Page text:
Our Supreme Court has described the trial court's application of this balancing test to a midtrial request for self-representation as being discretionary in nature. State v. Flanagan, supra, 293 Conn. at 428 n. 16, 431–32. Our Supreme Court has explained that “[i]n determining whether there has been an abuse of discretion, every reasonable presumption should be made in favor of the correctness of the trial court's ruling, and we will upset that ruling only for a manifest abuse of discretion․ Despite this deferential standard, the trial court's discretion is not absolute․ Thus, [i]n reviewing a claim of abuse of discretion, we have stated that [d]iscretion means a legal discretion, to be exercised in conformity with the spirit of the law and in a manner to subserve and not to impede or defeat the ends of substantial justice․ In general, abuse of discretion exists when a court could have chosen different alternatives but has decided the matter so arbitrarily as to vitiate logic, or has decided it based on improper or irrelevant factors.” (Citations omitted; internal quotation marks omitted.) State v. Jacobson, 283 Conn. 618, 626–27, 930 A.2d 628 (2007).
On appeal, the defendant raises several claims in an attempt to demonstrate that the court improperly resolved the issue before it. We will address each of these claims, in turn.
First, the defendant claims that although our Supreme Court instructed the trial court to consider the quality of the defendant's counsel, the court improperly considered this criterion because it did not apply in this case. The defendant asserts that our Supreme Court did not explain why this was a proper criterion in its balancing test, that this criterion is irrelevant in light of the fact that he had advanced a legitimate reason for asserting his right to self-representation, and that the court's consideration of this criterion adversely affected the outcome of its balancing analysis in this case. We disagree.
The defendant asserts that he did not distinctly raise this claim before the trial court and that review is appropriate under State v. Golding, 213 Conn. 233, 239–40, 567 A.2d 823 (1989), the plain error doctrine codified in Practice Book § 60–5, and because the claim involves a constitutional issue of first impression. Our review of the record reveals that, at trial, the defendant's attorney argued that this criterion did not apply because Judge D'Addabbo, who did not preside over the defendant's criminal trial, was not in a position to evaluate Attorney Stawicki's performance. Also, the defendant's attorney argued at length that this criterion should not be considered in the present case because the quality of Stawicki's performance was irrelevant in light of the fact that the defendant was not seeking self-representation on the ground that Stawicki was not performing competently, but because he had a legitimate interest in wanting to call witnesses on his behalf. The defendant argued that a consideration of Stawicki's performance in the context of the entire trial did not bear on the issue before the court and that, if anything, the court should evaluate his performance solely as it related to his decision-making in determining which witnesses to call and his questioning of those witnesses. In the context of his argument, the defendant's attorney emphasized that our Supreme Court did not clearly explain how this criterion should be considered. Our careful review of the transcript of proceedings reflects that, although he did not raise this claim before the trial court with all of the legal nuances apparent in his appellate brief, the defendant's attorney adequately apprised the trial court of the substance of the claim such that we may review it without recourse to any extraordinary means of review.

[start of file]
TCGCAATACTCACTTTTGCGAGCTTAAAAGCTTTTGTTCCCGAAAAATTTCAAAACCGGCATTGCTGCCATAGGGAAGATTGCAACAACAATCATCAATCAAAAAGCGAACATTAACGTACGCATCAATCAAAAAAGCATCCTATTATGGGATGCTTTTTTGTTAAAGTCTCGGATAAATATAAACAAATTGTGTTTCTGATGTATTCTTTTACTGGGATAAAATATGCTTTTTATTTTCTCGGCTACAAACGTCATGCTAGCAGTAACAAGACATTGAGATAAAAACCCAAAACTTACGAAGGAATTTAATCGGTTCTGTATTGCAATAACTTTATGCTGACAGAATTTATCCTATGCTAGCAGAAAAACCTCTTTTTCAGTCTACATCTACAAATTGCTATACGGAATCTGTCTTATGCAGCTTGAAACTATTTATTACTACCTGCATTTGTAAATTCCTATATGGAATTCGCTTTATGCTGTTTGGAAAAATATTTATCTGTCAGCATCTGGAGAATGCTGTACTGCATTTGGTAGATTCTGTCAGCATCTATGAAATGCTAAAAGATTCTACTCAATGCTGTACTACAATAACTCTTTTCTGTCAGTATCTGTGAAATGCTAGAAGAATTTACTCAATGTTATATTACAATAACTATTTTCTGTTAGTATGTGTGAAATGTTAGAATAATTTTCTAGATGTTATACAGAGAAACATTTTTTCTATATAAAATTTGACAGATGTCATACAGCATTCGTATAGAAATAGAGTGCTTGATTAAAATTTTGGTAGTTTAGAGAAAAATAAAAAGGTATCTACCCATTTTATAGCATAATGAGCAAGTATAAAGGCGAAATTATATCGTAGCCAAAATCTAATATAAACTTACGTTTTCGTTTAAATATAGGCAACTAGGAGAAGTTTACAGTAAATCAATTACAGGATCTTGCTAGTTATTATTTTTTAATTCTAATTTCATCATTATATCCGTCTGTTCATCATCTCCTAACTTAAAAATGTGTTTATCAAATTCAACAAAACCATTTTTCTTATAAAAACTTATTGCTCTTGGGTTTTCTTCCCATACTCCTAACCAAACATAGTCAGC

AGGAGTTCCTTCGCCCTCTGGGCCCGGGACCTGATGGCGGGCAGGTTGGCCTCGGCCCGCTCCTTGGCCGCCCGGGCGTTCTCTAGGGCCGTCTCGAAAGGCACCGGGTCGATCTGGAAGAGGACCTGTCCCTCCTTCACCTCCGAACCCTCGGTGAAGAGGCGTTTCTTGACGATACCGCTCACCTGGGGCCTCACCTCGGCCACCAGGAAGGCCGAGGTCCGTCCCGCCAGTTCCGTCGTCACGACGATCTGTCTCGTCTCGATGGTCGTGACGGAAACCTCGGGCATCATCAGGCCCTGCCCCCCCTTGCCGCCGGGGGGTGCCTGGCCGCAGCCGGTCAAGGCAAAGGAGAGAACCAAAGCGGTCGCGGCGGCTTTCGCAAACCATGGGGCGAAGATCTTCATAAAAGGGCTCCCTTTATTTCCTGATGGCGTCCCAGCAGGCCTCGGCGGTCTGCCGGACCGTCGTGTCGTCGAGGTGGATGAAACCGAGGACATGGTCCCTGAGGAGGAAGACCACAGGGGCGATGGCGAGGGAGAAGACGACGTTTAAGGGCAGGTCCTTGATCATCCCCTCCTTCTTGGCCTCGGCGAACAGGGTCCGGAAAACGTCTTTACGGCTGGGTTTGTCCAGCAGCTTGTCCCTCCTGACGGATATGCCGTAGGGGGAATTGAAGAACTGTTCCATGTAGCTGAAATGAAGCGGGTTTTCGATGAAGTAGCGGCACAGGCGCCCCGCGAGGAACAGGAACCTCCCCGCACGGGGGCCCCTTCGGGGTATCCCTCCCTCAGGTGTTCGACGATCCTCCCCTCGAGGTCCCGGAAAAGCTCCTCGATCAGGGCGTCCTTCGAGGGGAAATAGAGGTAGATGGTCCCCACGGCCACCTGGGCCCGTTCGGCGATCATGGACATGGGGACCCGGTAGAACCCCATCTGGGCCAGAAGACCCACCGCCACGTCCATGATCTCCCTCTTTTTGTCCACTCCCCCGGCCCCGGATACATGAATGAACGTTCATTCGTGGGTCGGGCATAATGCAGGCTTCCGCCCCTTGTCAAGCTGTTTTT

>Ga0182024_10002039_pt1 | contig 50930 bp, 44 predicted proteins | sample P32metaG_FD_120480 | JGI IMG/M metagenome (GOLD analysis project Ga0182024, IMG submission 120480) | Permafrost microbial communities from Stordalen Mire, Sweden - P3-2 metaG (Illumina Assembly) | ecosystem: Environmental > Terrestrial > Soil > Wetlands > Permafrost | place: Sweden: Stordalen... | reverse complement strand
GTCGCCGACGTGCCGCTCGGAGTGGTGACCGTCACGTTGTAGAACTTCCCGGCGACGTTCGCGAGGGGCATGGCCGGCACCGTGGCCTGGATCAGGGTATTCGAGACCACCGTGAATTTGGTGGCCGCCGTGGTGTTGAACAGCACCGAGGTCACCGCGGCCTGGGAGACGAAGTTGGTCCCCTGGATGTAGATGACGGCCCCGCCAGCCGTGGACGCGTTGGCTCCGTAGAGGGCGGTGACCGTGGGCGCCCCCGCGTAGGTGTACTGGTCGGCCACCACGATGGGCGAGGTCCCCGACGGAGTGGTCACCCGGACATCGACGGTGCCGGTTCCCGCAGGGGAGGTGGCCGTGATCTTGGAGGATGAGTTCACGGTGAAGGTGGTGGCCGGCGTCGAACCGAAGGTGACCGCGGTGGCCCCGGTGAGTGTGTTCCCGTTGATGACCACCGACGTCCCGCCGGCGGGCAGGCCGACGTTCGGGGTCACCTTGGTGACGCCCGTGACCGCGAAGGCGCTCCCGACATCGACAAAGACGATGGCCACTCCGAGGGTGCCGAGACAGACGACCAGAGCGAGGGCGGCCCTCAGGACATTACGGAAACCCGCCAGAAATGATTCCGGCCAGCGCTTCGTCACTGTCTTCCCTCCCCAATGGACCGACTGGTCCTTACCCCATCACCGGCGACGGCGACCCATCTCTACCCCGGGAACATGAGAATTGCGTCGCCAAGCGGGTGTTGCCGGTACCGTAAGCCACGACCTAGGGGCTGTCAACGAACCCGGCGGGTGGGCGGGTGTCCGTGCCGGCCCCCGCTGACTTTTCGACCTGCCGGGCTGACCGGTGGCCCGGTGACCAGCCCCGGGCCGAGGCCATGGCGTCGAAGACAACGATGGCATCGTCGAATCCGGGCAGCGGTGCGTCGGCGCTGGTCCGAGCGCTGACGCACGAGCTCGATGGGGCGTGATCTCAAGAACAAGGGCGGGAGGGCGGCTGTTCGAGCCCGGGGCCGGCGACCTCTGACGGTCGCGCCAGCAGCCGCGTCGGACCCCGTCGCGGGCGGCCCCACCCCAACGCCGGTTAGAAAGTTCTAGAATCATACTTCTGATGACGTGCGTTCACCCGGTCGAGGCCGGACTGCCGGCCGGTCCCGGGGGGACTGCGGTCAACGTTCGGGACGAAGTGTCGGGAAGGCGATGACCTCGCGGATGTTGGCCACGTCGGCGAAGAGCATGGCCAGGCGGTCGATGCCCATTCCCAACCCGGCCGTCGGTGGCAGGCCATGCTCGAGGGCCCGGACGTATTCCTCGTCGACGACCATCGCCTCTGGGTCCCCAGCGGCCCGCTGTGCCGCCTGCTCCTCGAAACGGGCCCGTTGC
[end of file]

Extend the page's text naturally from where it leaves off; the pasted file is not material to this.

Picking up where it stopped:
We reject the defendant's claim because, essentially, it asks this court to find that the trial court committed reversible error by following the plain language of the remand order of our Supreme Court in State v. Flanagan, supra, 293 Conn. at 433–34. The defendant expends a great deal of his argument dissecting the merits of the test set forth in Williams v. Bartlett, supra, 44 F.3d at 95. Yet, the defendant acknowledges that our Supreme Court included “ ‘quality of the defendant's counsel” ‘ among the criteria to be addressed, and that it ordered the trial court in the present case, on remand, to apply the balancing test that it set forth. As our Supreme Court has explained: “Well established principles govern further proceedings after a remand by this court. In carrying out a mandate of this court, the trial court is limited to the specific direction of the mandate as interpreted in light of the opinion․ This is the guiding principle that the trial court must observe․ Compliance means that the direction is not deviated from․ It is the duty of the trial court on remand to comply strictly with the mandate of [this] court according to its true intent and meaning. No judgment other than that directed or permitted by the reviewing court may be rendered, even though it may be one that [this] court might have directed. The trial court should examine the mandate and the opinion of the reviewing court and proceed in conformity with the views expressed therein.” (Internal quotation marks omitted.) Lighthouse Landings, Inc. v. Connecticut Light & Power Co., 300 Conn. 325, 341, 15 A.3d 601(2011). Thus, a claim that the trial court improperly followed the direction of our Supreme Court by considering the criterion as directed by that court is not persuasive.